The Secret History of Coffee

The Secret History of Coffee

Gabby Landry '18, Co-Editor-in-Chief

Coffee’s strength and tanginess pair well with its propensity to bring people together in meaningful conversations shared “over coffee.”  When we partake in this social ritual, we become part of a story that traces its roots from Asia to America.  I had the chance to learn about more at a “College Tea” at Yale University on November 15th.  During College Teas, distinguished visitors come and speak to students about their fields of work and research in a relaxed setting.  At this Tea, Yale’s Branford College welcomed journalist Abdul-Rehman Malik to share the “Secret History of Islam and Coffee.”

Mr. Malik’s gift for storytelling struck me immediately as his eyes lit up and he told the tale of coffee’s path through the world.  He first shared a story from his own life; he grew up with tea as the dominant beverage of the house.  “Coffee, on the other hand, was something special and social,” he said.  “It was savored, enjoyed, and shared, and it was specifically developed to be drunk with others.”

“In Yemen, coffee found its soul among Muslims,” he continued.  Around 1511, coffee reached the city of Mecca.  The city officials, however, believed coffee was as bad as alcohol, and issued a ban.  The city of Cairo, on the other hand, welcomed coffee.  “Cairo became the city of coffee as a social force, especially around the universities,” Mr. Malik added.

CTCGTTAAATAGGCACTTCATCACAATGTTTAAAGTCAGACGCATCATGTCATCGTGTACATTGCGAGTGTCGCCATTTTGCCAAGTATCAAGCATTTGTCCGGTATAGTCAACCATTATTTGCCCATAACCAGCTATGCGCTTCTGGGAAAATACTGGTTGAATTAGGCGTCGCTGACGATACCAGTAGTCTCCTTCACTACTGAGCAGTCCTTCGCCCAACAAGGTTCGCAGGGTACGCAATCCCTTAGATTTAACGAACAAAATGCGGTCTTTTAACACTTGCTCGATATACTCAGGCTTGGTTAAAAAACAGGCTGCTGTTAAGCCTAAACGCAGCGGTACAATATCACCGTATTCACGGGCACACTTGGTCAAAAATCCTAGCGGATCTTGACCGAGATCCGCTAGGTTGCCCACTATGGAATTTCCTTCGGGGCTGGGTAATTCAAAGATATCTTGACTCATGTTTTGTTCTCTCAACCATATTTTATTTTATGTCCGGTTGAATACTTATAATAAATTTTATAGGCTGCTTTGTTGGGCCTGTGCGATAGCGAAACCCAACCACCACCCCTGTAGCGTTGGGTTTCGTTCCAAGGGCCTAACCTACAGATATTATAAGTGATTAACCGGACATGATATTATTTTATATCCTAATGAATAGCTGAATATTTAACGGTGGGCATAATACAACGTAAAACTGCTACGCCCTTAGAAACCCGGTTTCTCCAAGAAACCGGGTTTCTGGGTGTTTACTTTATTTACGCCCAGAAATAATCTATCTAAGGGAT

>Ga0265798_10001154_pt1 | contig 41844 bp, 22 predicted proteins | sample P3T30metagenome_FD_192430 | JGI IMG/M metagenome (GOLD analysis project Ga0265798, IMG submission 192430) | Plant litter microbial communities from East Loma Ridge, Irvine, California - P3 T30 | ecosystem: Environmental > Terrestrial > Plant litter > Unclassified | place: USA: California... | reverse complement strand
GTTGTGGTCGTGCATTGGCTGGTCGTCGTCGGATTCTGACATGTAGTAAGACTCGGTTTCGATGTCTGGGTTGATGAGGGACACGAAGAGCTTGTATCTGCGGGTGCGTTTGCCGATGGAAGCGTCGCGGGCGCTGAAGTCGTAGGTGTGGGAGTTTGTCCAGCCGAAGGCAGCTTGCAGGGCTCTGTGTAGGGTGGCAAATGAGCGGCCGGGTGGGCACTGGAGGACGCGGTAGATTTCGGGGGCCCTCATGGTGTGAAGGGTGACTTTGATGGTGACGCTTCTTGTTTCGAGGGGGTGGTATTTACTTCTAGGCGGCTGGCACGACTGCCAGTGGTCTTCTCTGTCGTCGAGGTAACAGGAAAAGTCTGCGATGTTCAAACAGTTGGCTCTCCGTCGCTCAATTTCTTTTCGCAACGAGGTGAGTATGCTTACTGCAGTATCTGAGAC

It was at Constantinople, however, that coffee evolved into an art form—and it was there that the coffeehouse was born.  Mr. Malik explained: “Before, there were really no social places where regular people could gather.  The coffeehouses were hubs of scholarship, storytelling, art, community, and discussion.”  Coffeehouses offered an alternative to pubs and taverns.  They were a place where social class lines blurred, and everyone was welcome to join the conversation over a freshly brewed cup of coffee.

From Constantinople, coffee began its journey to Europe.  Mr. Malik explained how the Portuguese brought coffee from Yemen, and the Dutch East India Company brought it from India.  “In Venice and Vienna, there was a coffee revolution as coffeehouses spread,” Mr. Malik added.  Coffee reached its peak in Europe when it arrived at the city of London.  

“London matched Constantinople” as a city captured by coffee, Mr. Malik continued.  “For a long time, there was a rule that no conversation was private.  At one point, there was a coffeehouse for every 140 people in London!”

Coffeehouses were truly a leveling space for all people.  “They were not institutions of one specific class,” Mr. Malik said.  They became known as “penny universities,” because one could go there, pay a little for a cup of coffee, and speak to people from all different fields of study to learn.  There were also specialized coffeehouses for specific interests.  

Mr. Malik concluded his fascinating tale with his thoughts on the role of coffee and the coffeehouse in American society today.  “I think there is still an enduring power in coffeehouses as places that aren’t pubs, taverns, or bars.  But I think there needs to be a revival of coffeehouses, or something with that spirit, and a return to the craft of coffee.”

So, next time you thank coffee for getting you through those early morning classes, or meet with your advisor at Starbucks or Dunkin, remember the long journey that coffee has taken to get to you.  As Mr. Malik’s story attests, that cup of joe you sip brings you into a history much richer than the cream and sugar you’ve added.